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The Art of Confusion – by Robert Genn

The Art of Confusion
by Robert Genn

While looking at art in art galleries, I also look at people looking at art. Artists, of course, tend to look at art for different reasons than ordinary folks and are, therefore, more difficult to study. Among ordinary folks, a wide range of discernible reaction and readable body language is apparent. Some reactions seem to be almost totally based on what people have been told or learned. I call these "programmed reactions." Other more direct and "pure" reactions range from awe to disgust. Thankfully, they often include joy. Some viewers have a visceral reaction that may even be accompanied by a temporary or prolonged state of trance. Jaws drop, bodies go limp and people are seen to sit or stand, not quite knowing what's happening.

The active ingredients of this sort of trance are feelings of confusion.

The much discussed and debated 20th century psychoanalyst and clinical hypnotist Milton H. Erickson had quite a bit to say about confusion. A consummate joker, even in his own practice, he used confusion and its incumbent trance to quickly open a window into his clients' psychotic or neurotic state.

A typical Erickson trick was the "confused handshake"--known among our friendly shrinks as "handshake induction." On meeting someone for the first time Erickson would reach out a hand only to grasp on to the other person's wrist. Then he would withdraw his hand in a sort of sensitive and sneaky way, trailing a finger or thumb lightly over the recipient's palm or finger tips. Surprised and disoriented by this unconventional touch, most recipients were at least temporarily set off in a state of trance.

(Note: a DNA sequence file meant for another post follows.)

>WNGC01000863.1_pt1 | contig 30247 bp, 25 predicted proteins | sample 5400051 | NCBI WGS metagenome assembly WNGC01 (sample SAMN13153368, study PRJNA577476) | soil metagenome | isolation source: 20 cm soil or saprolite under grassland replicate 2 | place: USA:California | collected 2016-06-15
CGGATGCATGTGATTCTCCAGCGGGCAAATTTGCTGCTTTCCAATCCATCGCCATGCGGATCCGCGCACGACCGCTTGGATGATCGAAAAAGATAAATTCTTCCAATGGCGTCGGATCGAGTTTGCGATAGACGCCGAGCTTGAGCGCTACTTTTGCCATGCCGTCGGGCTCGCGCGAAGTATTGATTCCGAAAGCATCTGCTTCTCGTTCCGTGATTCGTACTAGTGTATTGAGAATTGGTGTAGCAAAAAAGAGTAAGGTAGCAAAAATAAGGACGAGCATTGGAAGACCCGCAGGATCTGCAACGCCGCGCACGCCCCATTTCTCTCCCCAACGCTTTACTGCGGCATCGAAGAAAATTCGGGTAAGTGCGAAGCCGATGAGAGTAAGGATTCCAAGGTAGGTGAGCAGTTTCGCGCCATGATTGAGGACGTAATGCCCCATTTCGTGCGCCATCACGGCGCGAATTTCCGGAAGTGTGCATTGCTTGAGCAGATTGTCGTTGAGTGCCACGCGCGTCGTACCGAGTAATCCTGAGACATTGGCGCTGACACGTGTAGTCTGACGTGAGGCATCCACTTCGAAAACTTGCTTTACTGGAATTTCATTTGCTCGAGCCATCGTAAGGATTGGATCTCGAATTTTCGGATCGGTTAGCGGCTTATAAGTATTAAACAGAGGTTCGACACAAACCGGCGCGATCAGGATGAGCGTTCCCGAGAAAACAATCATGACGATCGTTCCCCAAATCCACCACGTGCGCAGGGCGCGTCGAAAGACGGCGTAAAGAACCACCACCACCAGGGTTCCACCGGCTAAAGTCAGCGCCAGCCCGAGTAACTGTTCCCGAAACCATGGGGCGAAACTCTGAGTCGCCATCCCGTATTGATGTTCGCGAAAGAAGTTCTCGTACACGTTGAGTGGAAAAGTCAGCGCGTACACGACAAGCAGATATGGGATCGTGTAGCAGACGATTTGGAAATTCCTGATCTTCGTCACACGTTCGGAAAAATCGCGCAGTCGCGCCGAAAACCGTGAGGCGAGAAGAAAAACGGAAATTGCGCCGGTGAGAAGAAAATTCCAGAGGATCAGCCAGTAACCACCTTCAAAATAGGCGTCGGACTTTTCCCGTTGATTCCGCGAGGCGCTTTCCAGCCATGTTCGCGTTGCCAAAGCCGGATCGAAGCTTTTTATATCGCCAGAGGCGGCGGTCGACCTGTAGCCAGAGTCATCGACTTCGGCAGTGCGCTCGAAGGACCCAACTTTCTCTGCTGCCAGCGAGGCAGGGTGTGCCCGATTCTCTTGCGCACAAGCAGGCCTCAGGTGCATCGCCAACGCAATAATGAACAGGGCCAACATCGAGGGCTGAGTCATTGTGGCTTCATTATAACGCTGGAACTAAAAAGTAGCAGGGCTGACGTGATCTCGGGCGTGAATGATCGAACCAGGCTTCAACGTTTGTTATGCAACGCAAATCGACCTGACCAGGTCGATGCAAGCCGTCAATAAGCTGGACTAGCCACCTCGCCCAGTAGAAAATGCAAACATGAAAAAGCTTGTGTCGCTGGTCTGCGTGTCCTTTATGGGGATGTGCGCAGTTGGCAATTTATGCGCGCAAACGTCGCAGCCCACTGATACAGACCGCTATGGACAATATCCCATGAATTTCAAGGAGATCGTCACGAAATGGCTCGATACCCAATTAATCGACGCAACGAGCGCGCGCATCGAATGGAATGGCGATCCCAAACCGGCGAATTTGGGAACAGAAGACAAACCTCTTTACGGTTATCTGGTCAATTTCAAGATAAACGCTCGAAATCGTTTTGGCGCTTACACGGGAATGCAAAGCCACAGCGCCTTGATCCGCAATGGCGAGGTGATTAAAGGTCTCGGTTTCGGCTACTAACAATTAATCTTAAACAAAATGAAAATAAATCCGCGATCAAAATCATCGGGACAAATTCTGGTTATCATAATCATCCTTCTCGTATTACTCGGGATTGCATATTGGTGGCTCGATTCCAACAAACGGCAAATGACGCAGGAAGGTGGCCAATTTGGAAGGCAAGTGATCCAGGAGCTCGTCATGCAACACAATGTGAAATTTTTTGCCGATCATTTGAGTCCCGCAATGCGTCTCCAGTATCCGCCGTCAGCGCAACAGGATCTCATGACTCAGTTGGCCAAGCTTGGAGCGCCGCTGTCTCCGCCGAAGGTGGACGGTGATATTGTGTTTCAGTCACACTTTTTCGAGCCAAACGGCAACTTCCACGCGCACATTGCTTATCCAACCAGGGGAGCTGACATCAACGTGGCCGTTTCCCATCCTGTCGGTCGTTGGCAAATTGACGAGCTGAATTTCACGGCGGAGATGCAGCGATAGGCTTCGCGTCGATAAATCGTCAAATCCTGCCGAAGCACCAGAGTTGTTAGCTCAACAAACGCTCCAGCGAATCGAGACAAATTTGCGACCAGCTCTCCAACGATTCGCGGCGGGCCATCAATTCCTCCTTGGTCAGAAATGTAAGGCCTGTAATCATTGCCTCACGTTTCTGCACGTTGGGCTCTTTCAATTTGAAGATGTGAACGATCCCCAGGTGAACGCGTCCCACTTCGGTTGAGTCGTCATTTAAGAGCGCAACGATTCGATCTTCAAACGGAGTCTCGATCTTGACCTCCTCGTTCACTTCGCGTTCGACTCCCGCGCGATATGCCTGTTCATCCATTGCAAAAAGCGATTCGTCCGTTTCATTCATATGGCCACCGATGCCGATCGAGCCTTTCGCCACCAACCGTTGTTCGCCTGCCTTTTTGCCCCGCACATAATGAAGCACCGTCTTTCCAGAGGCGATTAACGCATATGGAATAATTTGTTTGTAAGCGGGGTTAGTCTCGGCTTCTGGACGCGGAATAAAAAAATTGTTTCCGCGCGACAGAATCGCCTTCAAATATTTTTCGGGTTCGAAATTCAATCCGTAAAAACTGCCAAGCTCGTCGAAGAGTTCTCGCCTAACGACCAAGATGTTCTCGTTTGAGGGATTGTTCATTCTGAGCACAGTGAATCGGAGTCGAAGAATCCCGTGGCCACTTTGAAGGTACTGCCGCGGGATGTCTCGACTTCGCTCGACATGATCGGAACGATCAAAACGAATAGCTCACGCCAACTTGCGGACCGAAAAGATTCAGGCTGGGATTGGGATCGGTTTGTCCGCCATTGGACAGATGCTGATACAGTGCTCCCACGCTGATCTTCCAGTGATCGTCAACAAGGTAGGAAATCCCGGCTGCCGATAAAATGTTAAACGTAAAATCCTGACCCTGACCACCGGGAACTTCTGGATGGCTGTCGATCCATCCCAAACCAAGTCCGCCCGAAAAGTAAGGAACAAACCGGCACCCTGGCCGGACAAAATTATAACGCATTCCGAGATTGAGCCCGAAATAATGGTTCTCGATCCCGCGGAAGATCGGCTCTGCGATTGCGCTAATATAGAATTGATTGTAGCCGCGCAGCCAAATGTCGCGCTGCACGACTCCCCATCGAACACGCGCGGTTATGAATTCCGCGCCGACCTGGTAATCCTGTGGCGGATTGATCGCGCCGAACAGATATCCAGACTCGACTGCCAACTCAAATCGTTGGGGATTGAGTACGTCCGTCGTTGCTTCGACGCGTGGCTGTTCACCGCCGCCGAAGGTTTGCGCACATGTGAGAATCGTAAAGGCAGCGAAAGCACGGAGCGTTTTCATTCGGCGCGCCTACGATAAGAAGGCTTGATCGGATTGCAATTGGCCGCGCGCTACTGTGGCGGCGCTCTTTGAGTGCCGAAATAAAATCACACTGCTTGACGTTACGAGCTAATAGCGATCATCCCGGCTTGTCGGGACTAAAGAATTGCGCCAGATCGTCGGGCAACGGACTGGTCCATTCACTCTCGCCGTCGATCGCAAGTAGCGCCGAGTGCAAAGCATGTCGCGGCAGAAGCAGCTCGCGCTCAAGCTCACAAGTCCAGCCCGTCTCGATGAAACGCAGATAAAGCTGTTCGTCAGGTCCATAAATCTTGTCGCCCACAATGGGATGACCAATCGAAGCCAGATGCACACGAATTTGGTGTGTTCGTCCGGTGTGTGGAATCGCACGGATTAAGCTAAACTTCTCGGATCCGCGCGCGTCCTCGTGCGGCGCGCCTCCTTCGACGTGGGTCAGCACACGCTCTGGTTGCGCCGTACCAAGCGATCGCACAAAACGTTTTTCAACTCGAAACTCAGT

Fact is, a state of trance (and thus psychological control) is readily effected by this sort of confusion.

I thoroughly recommend the hobby of watching people in galleries. In those arts where standards of craftsmanship and creative competence might be expected, a work of art with little or no craftsmanship or apparent competence has a good chance to beguile. Thus, a piece exhibited in a prestigious museum reaches out to the viewer like a handshake ready to be grasped and greeted--then rewards the viewer with something other than expected. Even uninterested viewers can be delivered a life-enhancing (or mind-bending) transportation that brings on a sense of awe.

Best regards,

Robert

PS: "Use of the confusion technique has many times effected exceedingly rapid hypnotic inductions under conditions such as acute pain and even in hostile, aggressive and resistant persons." (Milton H. Erickson)

Esoterica: Just as evangelicals, politicians, salespersons and psychiatrists can use baffling thoughts, images and ideas to accomplish their objectives, artists can employ similar means to attract and hold attention. Confusion is created by ambiguity, complexity, pattern interruption, insult, ignorance, contradiction, poor taste, shock, beguiling illusion, surprise, incompleteness and the propagation of riddle and mystery--all ploys that are familiar and readily available to visual artists.

Robert Genn has given ARTAZINE permission to post from his twice-weekly newsletter. For more of his artistic insights, visit his blog at www.painterspost.com.

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